It's hard to know where to start to describe a person many of us know as "Stan." I was an APD and he was in private practice. I watched him do his schtick before various judges and the great results he got. It showed me that a lawyer with tremendous skill, a quick wit, and a good sense of humor creates an excellent blend for success. After his election in '94, I practiced before him and supervised other attorneys in his court. He never got "robe fever." He never mistreated lawyers, defendants, or others in his courtroom. He always kept the courtroom atmosphere as light as a criminal courtroom could be. I also tried a few cases before him. It was a pleasure. Evenhanded, even tempered, and fair are traits that immediately come to mind.
I retired not too long ago. I keep up with the goings on at the REG and seeing all the stuff involving other judges or would be judges, it kind of feels like the passing of an era with Judge Blake retiring. The bench will not soon see another like him. Good luck Your Honor.

Anonymous said...

The reverence shown this man is all one needs to see how special he is in our community. Best of luck in the future and thank you for your tireless commitment and service to justice. It will take a special person to fill your shoes on the bench. Perhaps a David Finger or a Jay Levine. I can think of no others.

Anonymous said...

One of the finest examples of the great character of this man is something, surprisingly, no one has mentioned. He donated one of his kidneys to his brother.

Anonymous said...

Hang his robe from the rafters. He'll go down as one of the best to ever do it.

CAPTAIN JUSTICE said...


To 10:05 AM. Couldn't agree more with your comment, except, see below and re-read my Post, the last paragraph (which mentions the kidney donation to his brother in 1996, and also mentions organ donation), just before Stan's letter to Governor Scott:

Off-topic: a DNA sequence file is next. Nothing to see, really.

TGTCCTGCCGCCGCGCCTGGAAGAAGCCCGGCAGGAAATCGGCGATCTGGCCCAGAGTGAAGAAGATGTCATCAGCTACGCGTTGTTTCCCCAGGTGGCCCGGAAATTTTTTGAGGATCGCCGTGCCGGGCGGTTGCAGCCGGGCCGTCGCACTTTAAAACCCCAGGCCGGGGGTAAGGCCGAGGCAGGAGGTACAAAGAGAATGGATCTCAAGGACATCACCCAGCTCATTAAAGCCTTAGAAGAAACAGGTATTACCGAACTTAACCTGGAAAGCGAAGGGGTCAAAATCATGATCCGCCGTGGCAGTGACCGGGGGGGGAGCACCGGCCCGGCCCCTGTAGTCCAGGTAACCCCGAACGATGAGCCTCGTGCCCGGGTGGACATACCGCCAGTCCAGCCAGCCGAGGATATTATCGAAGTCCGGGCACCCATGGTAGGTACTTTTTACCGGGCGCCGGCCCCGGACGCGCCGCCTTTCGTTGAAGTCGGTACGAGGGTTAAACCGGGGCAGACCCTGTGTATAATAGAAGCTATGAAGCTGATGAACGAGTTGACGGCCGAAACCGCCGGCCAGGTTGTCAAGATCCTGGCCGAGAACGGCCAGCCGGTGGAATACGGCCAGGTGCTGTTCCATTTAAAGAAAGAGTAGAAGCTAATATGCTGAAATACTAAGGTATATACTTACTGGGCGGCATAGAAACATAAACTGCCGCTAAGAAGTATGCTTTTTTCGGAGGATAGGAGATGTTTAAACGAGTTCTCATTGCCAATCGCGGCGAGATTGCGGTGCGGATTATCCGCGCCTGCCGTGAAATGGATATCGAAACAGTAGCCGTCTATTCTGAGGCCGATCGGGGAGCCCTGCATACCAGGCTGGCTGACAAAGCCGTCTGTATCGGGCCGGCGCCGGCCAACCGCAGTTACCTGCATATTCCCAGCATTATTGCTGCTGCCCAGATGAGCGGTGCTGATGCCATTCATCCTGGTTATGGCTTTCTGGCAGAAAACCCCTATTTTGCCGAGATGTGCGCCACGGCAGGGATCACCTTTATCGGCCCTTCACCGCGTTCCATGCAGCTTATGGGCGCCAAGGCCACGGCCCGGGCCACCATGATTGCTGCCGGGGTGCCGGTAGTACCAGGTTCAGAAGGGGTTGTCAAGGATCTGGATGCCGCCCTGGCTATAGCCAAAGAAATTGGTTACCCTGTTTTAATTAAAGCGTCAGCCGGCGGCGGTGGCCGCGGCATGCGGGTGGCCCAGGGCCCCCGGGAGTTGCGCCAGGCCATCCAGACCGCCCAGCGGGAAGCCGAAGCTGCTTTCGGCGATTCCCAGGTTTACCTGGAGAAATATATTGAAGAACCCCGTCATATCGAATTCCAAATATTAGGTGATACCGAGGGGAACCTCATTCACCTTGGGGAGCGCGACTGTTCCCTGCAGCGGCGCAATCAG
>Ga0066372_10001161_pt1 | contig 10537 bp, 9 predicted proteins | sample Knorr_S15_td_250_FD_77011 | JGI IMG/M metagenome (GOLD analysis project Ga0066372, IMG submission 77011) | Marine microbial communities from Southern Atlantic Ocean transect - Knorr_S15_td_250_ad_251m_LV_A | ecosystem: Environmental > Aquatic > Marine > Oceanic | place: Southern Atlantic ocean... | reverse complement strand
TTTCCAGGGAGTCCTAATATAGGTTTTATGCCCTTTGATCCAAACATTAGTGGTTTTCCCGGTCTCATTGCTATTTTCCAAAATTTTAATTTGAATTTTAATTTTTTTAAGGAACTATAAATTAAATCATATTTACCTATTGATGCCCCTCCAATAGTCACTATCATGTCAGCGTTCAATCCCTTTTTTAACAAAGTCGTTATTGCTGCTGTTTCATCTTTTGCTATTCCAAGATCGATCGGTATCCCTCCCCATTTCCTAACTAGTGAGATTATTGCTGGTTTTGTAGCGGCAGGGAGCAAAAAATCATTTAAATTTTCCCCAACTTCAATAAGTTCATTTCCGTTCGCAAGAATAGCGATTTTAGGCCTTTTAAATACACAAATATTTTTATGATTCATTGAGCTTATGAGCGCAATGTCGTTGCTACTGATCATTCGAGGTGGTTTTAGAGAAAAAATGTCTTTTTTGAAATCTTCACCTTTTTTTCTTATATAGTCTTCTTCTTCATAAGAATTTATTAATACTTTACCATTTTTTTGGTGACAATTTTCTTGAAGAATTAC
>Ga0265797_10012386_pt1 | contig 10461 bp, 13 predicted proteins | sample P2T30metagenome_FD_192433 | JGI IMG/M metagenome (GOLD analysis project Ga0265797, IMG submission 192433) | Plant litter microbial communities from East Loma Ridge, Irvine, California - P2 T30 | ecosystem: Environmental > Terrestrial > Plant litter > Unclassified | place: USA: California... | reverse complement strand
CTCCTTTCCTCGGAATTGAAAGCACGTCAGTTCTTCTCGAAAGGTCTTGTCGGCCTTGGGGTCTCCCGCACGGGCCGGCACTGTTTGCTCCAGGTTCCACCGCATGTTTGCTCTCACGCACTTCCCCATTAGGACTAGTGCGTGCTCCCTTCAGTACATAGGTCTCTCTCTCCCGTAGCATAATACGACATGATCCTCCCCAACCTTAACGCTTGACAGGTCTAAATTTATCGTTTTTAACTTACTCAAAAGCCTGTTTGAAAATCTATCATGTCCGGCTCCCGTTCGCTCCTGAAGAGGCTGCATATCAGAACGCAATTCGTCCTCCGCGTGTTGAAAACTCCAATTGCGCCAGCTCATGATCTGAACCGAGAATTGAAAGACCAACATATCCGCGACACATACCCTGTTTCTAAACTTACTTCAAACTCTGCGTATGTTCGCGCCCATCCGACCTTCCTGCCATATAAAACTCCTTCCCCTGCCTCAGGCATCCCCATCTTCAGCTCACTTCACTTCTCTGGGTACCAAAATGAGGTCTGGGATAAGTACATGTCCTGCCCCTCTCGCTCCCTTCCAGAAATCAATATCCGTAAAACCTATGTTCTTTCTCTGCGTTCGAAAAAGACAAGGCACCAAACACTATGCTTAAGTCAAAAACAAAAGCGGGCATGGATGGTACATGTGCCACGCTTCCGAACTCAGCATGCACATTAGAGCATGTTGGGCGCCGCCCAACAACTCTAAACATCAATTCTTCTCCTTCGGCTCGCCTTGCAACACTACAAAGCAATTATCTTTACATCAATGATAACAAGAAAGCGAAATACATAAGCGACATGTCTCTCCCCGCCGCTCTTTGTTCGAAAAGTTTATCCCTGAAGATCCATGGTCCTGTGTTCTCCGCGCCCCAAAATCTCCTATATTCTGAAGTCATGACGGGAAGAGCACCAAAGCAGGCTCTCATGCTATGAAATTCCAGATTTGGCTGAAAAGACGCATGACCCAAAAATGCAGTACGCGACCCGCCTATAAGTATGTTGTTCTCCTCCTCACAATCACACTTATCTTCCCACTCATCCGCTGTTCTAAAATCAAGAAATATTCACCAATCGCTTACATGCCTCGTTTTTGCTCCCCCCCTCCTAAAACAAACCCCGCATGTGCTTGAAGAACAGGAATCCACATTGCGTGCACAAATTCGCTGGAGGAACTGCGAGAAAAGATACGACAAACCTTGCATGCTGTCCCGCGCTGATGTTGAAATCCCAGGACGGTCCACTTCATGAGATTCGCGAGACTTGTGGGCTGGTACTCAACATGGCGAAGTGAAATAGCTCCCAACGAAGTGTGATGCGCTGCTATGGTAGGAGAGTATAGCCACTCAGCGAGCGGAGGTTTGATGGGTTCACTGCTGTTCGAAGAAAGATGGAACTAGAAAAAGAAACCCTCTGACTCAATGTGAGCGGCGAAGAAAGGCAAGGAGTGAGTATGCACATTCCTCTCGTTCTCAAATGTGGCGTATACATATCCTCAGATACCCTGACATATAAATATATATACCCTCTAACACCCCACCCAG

"In addition to his work on the bench, Blake has served on the Exec Board of the Florida Judicial College for 20 years; the College for Advanced Judicial Studies for 10 years; and has taught litigation skills at UM Law School for the past 18 years. Also off the bench, Stan has been a fierce advocate for organ donation having donated his own kidney to his brother in 1996. He has also been a member of the Biscayne Bay Kiwanis Club for nearly forty years."

Cap Out .....

Anonymous said...

A little known fact. Stan started as a "zum-zum" man selling refreshments at the orange bowl at dolphin games. Who would have thought that this zum-zum man would later be able to sentence defendants who deserved the death penalty. Stan is a great guy and never got bit by Black Robe Fever. Phil Hubbart once said, the its the judges who are ill equipped to be a judge who develop Black Robe fever. The great ones, like Stan, Ed Cowart and John Gleeson of the EDNY never have this ailment. Good luck Stan, and GO GATORS.

Anonymous said...

LOVED STAN! Sometimes he was his own best audience, but he was always fair.

Anonymous said...

Dear Judge Blake. I had the privilege of practicing before you on a handful of cases including one murder trial as an sapd before they got rid of the wheel. I love you man. You are and were great. A total class act. I hope you remain active in retirement. If you were to say jump, people would say how high? Perhaps you can lobby the Miami Dade politicians for more recreation centers and a tough countywide ordinance making it tougher to drop out of school because I know from my time before you you really cared about the young men appearing before you. Enjoy your retirement.

Stan Blake said...

Thanks so much for the wonderful comments that have been left in response to the blog's living obit for me. I hope the Supreme Court rethinks the ban on senior judges not being able to sit in a county where the retired judge mediates. Who knows--if my mediation business is successful enough, I may leave that and come back to the REGMJB--my real "home". One more week and I'm sad about leaving but excited about the new adventure. Remember that attorneys make a difference in people's lives. How important of a responsibility is that?! Embrace it!